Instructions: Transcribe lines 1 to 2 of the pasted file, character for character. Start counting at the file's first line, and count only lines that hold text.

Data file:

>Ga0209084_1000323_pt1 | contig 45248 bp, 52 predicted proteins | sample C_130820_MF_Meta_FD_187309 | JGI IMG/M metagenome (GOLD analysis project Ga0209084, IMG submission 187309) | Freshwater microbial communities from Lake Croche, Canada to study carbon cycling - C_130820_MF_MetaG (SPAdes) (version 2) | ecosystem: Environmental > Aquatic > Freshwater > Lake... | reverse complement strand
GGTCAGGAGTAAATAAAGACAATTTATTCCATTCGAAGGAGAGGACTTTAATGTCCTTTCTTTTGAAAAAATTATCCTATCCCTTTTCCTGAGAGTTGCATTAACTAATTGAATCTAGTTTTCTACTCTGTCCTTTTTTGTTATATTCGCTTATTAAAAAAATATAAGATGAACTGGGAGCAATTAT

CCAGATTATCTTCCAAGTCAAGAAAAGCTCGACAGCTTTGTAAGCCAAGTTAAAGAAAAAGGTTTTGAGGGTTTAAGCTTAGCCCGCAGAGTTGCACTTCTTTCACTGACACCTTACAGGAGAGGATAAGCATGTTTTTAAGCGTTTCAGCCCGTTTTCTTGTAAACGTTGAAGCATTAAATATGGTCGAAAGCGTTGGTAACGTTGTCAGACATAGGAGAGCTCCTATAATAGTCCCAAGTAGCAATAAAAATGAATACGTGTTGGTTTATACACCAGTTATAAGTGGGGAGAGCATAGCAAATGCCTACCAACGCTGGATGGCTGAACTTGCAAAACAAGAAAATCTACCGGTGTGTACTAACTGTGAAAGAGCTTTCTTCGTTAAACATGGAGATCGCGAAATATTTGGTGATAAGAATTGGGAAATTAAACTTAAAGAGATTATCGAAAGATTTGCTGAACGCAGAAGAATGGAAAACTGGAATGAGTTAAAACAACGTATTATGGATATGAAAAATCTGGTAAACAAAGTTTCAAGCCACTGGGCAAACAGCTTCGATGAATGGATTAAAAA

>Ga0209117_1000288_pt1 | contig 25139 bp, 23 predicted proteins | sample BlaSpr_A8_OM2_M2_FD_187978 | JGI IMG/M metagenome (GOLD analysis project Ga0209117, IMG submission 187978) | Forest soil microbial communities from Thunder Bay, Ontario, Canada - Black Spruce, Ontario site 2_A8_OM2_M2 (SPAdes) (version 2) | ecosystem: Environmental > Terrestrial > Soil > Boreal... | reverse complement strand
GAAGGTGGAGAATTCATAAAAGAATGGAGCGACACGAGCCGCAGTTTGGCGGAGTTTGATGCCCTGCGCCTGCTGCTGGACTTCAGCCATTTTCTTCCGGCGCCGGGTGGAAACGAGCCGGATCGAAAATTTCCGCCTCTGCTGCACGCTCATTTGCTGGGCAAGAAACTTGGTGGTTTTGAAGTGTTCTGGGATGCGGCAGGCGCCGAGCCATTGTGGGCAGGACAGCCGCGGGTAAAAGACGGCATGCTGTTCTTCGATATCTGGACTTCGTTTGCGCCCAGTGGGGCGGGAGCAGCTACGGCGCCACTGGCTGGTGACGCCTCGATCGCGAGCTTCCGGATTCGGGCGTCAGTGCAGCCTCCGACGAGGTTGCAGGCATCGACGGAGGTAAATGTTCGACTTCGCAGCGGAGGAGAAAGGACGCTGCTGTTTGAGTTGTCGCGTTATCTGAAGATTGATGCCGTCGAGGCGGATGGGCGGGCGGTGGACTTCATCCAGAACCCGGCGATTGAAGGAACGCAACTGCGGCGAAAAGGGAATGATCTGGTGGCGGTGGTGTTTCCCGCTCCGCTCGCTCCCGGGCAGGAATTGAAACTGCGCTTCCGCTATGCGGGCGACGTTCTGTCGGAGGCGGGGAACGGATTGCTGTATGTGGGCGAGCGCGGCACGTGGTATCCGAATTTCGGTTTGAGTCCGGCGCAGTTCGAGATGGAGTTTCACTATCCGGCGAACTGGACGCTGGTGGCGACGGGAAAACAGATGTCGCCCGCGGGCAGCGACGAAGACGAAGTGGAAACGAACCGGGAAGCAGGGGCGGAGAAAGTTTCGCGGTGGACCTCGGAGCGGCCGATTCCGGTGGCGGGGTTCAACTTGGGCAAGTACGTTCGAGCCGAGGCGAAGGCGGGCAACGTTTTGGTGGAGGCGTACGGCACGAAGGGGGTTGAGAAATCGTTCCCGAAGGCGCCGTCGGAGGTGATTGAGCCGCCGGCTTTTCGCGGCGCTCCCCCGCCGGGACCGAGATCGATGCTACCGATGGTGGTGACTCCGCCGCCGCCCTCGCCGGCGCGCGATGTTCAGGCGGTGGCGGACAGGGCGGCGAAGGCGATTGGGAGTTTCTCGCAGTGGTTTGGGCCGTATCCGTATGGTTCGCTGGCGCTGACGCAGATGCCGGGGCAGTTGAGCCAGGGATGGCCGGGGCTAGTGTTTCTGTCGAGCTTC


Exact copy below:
>Ga0209084_1000323_pt1 | contig 45248 bp, 52 predicted proteins | sample C_130820_MF_Meta_FD_187309 | JGI IMG/M metagenome (GOLD analysis project Ga0209084, IMG submission 187309) | Freshwater microbial communities from Lake Croche, Canada to study carbon cycling - C_130820_MF_MetaG (SPAdes) (version 2) | ecosystem: Environmental > Aquatic > Freshwater > Lake... | reverse complement strand
GGTCAGGAGTAAATAAAGACAATTTATTCCATTCGAAGGAGAGGACTTTAATGTCCTTTCTTTTGAAAAAATTATCCTATCCCTTTTCCTGAGAGTTGCATTAACTAATTGAATCTAGTTTTCTACTCTGTCCTTTTTTGTTATATTCGCTTATTAAAAAAATATAAGATGAACTGGGAGCAATTAT